Today is International Dawn Chorus Day, so in my own typically awkward style, I will talk about a recent experience of an evening and night chorus. Over Easter Mr Bsag and I went on holiday for a few days to Lewes in Sussex, which is on the beautiful South Downs. It’s an area that’s reasonably familiar to me as I grew up not far away on the North Downs, but I always forget how open and spacious it feels. We spent every day walking on the Downs, and on the Saturday of Easter weekend, I heard the songs of skylarks and nightingales in one day. It was the most wonderful day I’ve had in a while.
We couldn’t have been luckier with the weather. It was warm and sunny every day — the kind of conditions which show the Downs off at their best. As we climbed to the top of each ridge, skylarks rose up above us, fiercely alive and vulnerable against the clean blue sky. Regular readers will know how much I enjoy listening to skylarks, which I have written about before. On the Downs they are the voice of the blue sky and the chalk grassland.
Later that evening I attended a Singing With Nightingales event (as I did in Spring last year), but this time on my own. Mr Bsag really enjoyed it last year, but he was content not to go this time. It was a glowing evening as dusk got ready to fall, and while I waited with the other participants to be called to the fireside as the event began, I listened to a song thrush. It was right at the top of a tree, and though I couldn’t see it clearly, I could certainly hear it! The woodland was carpeted with delicate white wood anenome - I don’t think I’ve ever seen it grow so profusely before.
Sam’s guest for the evening was Flora Curzon. Her delicate and sensitive singing and violin playing actually reminded me of a wood anemone and was perfect for the feeling of the evening. Her music, together with Sam’s, touched on many of the themes that ended up going around my mind: the healing power of exposure to nature, migration (of people and animals), peace, war and new life. Somehow it all came together in the moment and was very moving.
You may remember that last year I had a Blood Moon for the event, which made it really special despite the shy nightingale. This year I just got tickets for one of the few dates that I could take off work and that wasn’t already fully booked. Imagine the little jolt of joy I got when I noticed a few weeks before leaving that it would be the night of a full moon! When the moon rose it was huge and golden. By the time we set off silently through the woods to get to the place where the nightingale would be singing, the moonlight had turned the trunks of the trees into silver tiger stripes. The wood anenome had closed their petals for the night, but the moonlight made them look like the Milky Way had fallen to the woodland floor.
I started the evening knowing that — as ever with nature — nothing was guaranteed. But I could hear the nightingale singing strongly before we even left the woodland, and I knew that we were in for an extraordinary evening. My aim was to be as present and open to feeling the whole experience as I could possibly be, to notice everything.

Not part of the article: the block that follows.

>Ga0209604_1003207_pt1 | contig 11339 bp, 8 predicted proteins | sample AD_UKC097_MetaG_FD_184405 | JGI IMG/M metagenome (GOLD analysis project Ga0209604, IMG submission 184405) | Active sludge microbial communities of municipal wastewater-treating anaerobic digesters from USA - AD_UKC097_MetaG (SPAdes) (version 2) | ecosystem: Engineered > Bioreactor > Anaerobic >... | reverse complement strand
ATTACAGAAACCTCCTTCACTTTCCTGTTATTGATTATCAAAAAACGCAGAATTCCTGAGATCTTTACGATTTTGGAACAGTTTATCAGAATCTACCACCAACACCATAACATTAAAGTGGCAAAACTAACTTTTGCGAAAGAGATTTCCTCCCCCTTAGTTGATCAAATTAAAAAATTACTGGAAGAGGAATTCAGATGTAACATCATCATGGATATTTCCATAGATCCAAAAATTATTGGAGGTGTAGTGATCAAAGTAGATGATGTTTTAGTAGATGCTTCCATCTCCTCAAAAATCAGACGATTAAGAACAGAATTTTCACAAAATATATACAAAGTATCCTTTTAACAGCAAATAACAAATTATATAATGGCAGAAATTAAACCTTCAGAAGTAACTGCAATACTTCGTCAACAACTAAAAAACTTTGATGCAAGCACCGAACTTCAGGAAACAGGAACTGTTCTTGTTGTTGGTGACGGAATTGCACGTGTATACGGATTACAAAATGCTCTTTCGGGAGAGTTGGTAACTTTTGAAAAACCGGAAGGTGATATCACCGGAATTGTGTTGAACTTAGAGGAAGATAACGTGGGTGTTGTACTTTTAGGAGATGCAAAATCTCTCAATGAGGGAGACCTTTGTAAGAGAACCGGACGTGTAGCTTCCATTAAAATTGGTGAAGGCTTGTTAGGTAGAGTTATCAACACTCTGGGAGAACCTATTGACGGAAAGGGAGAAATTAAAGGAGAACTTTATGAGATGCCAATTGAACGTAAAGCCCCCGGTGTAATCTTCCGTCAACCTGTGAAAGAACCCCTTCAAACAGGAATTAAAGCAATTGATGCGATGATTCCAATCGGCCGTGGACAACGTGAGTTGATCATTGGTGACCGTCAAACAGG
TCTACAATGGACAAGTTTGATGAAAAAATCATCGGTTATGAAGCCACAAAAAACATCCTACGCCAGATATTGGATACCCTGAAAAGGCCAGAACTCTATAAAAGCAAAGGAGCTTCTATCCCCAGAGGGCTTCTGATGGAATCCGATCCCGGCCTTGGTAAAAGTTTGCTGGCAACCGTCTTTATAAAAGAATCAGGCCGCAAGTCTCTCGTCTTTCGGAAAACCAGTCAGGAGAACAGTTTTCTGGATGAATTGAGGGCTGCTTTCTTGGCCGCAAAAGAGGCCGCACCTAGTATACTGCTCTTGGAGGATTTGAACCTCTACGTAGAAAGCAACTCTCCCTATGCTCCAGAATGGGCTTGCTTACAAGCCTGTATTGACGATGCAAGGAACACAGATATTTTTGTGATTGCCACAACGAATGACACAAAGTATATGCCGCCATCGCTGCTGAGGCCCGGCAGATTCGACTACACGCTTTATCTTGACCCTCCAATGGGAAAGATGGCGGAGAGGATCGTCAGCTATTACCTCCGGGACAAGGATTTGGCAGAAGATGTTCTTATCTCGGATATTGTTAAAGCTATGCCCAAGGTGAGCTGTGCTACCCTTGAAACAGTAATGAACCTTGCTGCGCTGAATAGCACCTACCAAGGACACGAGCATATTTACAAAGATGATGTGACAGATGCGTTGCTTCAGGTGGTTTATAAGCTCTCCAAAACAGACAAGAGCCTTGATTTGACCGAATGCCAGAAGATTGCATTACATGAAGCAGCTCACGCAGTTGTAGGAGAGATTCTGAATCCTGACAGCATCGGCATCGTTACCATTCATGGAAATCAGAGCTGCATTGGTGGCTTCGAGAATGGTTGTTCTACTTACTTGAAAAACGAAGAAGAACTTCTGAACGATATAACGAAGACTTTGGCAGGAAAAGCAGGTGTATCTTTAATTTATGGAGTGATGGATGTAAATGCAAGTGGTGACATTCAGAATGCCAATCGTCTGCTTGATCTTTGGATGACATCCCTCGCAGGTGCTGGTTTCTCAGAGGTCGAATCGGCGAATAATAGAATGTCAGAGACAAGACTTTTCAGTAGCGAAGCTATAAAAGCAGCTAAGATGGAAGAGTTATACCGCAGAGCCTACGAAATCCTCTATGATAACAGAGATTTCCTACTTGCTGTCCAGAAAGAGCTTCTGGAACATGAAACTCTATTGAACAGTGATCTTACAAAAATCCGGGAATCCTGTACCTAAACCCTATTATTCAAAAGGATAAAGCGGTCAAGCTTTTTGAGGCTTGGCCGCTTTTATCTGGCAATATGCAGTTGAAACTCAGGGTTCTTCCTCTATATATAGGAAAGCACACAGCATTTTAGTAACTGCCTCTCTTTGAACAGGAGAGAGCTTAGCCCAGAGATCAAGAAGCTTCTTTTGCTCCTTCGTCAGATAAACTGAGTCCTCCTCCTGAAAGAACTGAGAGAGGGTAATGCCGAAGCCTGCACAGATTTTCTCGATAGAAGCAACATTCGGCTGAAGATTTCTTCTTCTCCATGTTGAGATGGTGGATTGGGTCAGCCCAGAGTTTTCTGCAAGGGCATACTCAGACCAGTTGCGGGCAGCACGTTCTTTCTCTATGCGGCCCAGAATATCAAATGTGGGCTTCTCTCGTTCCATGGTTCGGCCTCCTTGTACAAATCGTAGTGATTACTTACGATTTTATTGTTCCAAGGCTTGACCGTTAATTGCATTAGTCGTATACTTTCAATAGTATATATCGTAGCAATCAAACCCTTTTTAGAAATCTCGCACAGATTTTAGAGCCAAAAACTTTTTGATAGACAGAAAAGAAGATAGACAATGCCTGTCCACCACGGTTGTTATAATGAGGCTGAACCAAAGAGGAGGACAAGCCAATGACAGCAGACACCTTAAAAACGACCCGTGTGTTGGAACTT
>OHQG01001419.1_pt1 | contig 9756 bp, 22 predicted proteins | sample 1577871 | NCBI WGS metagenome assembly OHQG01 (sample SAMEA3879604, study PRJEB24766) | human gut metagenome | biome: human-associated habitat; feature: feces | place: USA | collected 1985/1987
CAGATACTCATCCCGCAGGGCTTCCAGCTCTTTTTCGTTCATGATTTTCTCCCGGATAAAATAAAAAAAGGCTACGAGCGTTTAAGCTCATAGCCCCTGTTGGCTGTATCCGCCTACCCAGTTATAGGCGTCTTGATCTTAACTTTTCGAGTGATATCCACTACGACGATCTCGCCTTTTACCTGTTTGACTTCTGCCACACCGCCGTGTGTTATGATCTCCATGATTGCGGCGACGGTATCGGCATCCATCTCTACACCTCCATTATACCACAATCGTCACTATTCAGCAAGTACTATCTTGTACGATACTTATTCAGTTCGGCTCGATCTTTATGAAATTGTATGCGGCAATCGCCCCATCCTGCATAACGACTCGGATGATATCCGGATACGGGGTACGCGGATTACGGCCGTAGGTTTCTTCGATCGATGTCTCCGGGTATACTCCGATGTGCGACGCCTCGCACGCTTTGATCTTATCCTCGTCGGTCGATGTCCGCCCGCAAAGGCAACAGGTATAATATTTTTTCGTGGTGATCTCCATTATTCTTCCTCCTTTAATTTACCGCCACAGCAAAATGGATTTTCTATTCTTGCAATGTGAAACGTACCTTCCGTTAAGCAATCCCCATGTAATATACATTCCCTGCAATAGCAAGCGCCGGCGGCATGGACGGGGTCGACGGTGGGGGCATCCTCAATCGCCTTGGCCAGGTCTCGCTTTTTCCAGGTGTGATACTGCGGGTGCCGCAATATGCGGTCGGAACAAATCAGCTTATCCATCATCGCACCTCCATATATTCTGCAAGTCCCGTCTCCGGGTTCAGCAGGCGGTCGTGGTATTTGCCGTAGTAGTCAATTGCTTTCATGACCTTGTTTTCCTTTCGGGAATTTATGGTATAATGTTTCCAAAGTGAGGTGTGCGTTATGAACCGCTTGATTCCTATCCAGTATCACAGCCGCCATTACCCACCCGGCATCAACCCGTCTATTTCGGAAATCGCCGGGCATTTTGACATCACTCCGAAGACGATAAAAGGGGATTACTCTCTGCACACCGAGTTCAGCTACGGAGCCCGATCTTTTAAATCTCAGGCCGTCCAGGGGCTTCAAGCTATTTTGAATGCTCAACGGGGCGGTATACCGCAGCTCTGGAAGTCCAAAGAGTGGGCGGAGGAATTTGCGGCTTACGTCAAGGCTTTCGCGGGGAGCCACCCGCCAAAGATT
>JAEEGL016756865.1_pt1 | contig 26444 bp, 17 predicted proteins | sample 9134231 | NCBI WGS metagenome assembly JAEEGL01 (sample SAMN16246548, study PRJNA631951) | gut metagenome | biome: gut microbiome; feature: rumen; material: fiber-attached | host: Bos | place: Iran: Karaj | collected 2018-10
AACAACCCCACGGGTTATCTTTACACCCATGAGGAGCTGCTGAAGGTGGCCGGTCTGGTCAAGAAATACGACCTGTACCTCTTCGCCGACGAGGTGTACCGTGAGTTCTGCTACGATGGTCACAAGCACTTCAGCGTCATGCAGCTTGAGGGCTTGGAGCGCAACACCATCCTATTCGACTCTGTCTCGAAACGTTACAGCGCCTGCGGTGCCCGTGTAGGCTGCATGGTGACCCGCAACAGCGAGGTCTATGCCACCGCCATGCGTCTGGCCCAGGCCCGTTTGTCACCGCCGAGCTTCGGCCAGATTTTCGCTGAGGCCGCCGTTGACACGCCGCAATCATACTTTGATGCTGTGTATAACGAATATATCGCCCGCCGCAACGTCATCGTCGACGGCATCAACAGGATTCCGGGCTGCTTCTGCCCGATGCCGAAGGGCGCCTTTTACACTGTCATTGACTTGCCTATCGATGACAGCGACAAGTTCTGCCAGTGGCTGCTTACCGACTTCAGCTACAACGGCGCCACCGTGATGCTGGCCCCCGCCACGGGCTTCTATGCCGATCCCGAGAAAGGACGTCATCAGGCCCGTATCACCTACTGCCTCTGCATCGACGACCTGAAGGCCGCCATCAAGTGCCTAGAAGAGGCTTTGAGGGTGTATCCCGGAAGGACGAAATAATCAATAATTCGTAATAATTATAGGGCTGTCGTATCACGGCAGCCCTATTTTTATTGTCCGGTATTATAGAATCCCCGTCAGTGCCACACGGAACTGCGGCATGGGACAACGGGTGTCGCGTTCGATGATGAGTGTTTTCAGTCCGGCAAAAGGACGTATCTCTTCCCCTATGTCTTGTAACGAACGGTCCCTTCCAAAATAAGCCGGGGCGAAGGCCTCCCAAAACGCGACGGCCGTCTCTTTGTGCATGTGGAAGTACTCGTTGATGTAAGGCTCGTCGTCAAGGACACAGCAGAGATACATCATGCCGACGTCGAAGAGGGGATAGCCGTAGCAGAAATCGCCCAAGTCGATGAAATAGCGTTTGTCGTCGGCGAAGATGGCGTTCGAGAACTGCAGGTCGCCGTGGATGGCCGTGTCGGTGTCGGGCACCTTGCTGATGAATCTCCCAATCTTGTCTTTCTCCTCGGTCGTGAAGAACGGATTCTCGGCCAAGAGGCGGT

It’s so hard to convey what it felt like. There’s a particular kind of phrase that the nightingale sang which squeezed my heart every time I heard his new variation on it: a slow, almost sobbing series of notes, speeding up before exploding into a bright, ecstatic burst of frills and flourishes, like a firework going off in the dark. I noticed the way he could throw his voice off nearby vegetation, making the sound almost a solid 3D structure. I noticed the way that Sam and Flora listened intently to the pattern of his song and subtly altered their phrasing to collaborate rather than clash with him. I heard the other-wordly nocturnal flight calls of lapwings, which I haven’t heard for years and had forgotten how much I missed.
It felt like a pocket outside of time, and yet it went by in a breath. As our time with the nightingale ended and we stood quietly to leave, I was surprised to find myself facing the thicket where he was still singing away, and standing with my hand over my heart for a moment to thank him silently. He wasn’t doing it for us, of course. He was trying to attract a female, to mate and to make more nightingales. I really hope he achieved that. I guess I was just grateful that he put up with us noisy, ridiculous humans blundering about in the dark, and let us experience his world for a while.
As we dispersed, I tried to thank Sam for the amazing experience he has created, but I was so overwhelmed that I burbled something completely incoherent. As I’ve thought about it since the strongest feeling is that we (humans) are idiots if we think we are somehow separate from nature, with our cars and our memes and our fancy smartphones. We are nature and nature is full of impossibly strange and beautiful life. Forget going to Mars, there are wonders here and the network of nature of which we are part desperately needs us to wake up pay attention, and begin to fix the damage we’ve done. We have to: we are nature and there is nothing for us outside of it.